/Minden council says community should have a say in Lochlin facility

Minden council says community should have a say in Lochlin facility

By James Matthews, Local Initiative Journalism Reporter

Minden Hills has a choice to make regarding re-opening the Lochlin Community Centre.

That is to either repair the existing structure at an estimated cost of $366,000 or to demolish the building and construct a new one at a cost of $600,000.

“In terms of remediation … I guess it is a tear-down and a rebuild,” Mayor Bob Carter said during council’s regular meeting Nov. 30.

He asked about the type of structure that could be erected for the quoted price.

Candace McGuigan, the township’s parks, recreation, and facilities manager, said it would be a “generic structure” of the same square footage as the current building.

Council will ask that a Lochlin Community Centre Advisory Committee meet to explore the issue.

The centre has been closed to the public since the onset of the COVID-19 pandemic. And it has remained closed, even though the municipality was given the green light to re-open facilities.

Prior to 2019, the facility had issues with the roof leaking into one of the washroom areas. The repair to the roof had been budgeted but, due to staffing changes and the COVID-19 pandemic, the necessary repairs were not undertaken.

The result was mould growth in one of the washroom areas, which required the removal of wall and ceiling materials in that area.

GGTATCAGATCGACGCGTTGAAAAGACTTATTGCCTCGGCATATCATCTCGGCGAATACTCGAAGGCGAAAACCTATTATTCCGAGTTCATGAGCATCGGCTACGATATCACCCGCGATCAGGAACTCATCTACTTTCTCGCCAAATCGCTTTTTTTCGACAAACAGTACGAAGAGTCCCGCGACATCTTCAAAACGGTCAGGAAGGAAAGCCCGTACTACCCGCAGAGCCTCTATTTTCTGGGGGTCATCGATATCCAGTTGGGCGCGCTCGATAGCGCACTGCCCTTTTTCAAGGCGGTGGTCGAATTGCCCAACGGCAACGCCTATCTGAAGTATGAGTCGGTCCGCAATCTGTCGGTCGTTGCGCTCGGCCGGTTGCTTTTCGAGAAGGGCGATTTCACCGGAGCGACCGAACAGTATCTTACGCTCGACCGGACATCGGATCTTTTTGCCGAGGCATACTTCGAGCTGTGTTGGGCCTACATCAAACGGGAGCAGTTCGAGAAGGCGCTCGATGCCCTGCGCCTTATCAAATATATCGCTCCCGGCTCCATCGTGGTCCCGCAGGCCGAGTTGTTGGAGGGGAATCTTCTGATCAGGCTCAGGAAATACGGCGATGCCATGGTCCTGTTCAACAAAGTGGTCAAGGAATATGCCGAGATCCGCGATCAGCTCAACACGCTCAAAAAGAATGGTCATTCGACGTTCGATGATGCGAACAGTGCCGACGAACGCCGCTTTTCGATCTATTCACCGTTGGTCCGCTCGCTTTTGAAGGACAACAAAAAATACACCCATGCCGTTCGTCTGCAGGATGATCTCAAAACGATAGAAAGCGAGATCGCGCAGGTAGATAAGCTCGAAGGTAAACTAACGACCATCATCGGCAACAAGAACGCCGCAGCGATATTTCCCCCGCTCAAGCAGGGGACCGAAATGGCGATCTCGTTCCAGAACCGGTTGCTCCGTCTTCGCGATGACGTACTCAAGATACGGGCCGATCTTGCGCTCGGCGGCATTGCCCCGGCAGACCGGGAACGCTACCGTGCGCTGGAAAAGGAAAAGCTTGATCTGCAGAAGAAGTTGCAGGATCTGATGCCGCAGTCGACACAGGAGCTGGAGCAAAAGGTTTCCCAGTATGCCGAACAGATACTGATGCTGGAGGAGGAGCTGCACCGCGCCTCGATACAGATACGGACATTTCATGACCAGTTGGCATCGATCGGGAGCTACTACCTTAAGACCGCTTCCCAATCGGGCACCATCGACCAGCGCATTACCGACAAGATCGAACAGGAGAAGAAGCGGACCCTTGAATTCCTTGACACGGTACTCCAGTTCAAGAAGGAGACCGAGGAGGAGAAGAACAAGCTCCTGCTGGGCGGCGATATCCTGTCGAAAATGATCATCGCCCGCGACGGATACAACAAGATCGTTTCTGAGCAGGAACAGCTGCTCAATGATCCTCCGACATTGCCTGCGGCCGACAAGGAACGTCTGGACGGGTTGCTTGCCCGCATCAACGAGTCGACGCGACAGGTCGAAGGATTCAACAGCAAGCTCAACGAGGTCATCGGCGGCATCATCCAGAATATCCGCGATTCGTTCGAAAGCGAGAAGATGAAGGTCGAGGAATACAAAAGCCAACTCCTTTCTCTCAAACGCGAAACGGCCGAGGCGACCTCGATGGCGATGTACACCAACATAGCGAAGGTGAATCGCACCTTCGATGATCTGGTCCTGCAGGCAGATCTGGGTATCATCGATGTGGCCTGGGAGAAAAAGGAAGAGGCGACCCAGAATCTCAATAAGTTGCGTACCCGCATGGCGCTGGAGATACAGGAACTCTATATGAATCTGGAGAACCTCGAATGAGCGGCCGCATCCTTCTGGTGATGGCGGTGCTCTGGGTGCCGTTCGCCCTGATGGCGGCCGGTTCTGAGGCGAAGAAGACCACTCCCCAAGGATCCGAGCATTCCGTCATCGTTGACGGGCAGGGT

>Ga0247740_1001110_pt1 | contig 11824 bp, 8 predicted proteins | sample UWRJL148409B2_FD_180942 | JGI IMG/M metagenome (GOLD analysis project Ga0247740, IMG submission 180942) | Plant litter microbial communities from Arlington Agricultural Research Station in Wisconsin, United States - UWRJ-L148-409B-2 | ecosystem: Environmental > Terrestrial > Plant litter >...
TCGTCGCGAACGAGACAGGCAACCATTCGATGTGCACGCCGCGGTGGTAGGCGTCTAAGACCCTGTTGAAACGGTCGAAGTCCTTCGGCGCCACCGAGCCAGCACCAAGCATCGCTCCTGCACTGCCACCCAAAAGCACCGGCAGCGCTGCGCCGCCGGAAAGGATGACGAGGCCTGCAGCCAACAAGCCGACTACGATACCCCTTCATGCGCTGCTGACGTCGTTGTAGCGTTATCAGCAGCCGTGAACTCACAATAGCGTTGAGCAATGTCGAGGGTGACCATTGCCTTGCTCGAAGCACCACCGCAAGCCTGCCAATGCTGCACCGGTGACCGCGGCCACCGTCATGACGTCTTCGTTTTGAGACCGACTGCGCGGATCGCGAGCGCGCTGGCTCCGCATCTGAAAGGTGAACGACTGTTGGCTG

That washroom is currently unfinished.

The roof was replaced in late 2021.

In 2021, the township got a federal Investing in Canada Infrastructure Program (ICIP) grant for facility upgrades. The scope of this project is to rehabilitate/renovate/replace the entrance accessible ramps, and doorways to two Community Centres, one curling club facility and the Library/Cultural Centre to meet current Ontario Building Code standards and to become compliant with the Accessibility for Ontarians with Disabilities Act (AODA) 2025 requirements for municipalities.

It was discovered in the spring of 2022 that the Lochlin building’s basement had significantly flooded and there was mould in the kitchen areas.

It was determined that mould growth is impacting air quality. The mould was caused by water infiltration in both the foundation and roof of the building envelope.

Hazardous materials including asbestos and lead paint were observed in the facility. That asbestos and lead in the building materials will impact the remediation process and necessitates the use of precautions to ensure worker safety. 

“We are looking at a substantial cost, but we need to understand what we need to do,” McGuigan said. “What the community is looking for.”

Deputy Mayor Lisa Schell suggested that the Lochlin Community Centre Advisory Committee have a fulsome discussion about the building and the options toward its remediation before council decides on the matter.

“It’s not just a building,” Schell said. “Even though it’s not a dedicated heritage building, it has a lot of history within the community and I think you’re going to find that a lot of members on that committee are not going to want just a new building plopped onto the property.”

Coun. Bob Sisson suggested the municipality seek a second opinion on options for the facility. Perhaps there’s somebody who could repair the centre for $100,000, he said.

“It’s something to think about,” Sisson said. “There’s a lot of old things that get repaired. Why are we just going to demolish it. It doesn’t make any sense.”

“This was just the initial starting point,” Carter said.

“I would like to go beyond the people on the committee,” Coun. Pam Sayne said. “I would like to have the community informed in that area about what’s going on and what the options are.”

“I think we owe it to these people to let them know what’s going on,” Sisson said. “I mean, we’ve been dragging this on and keeping it secret from them for months. And they need to know what’s going on.”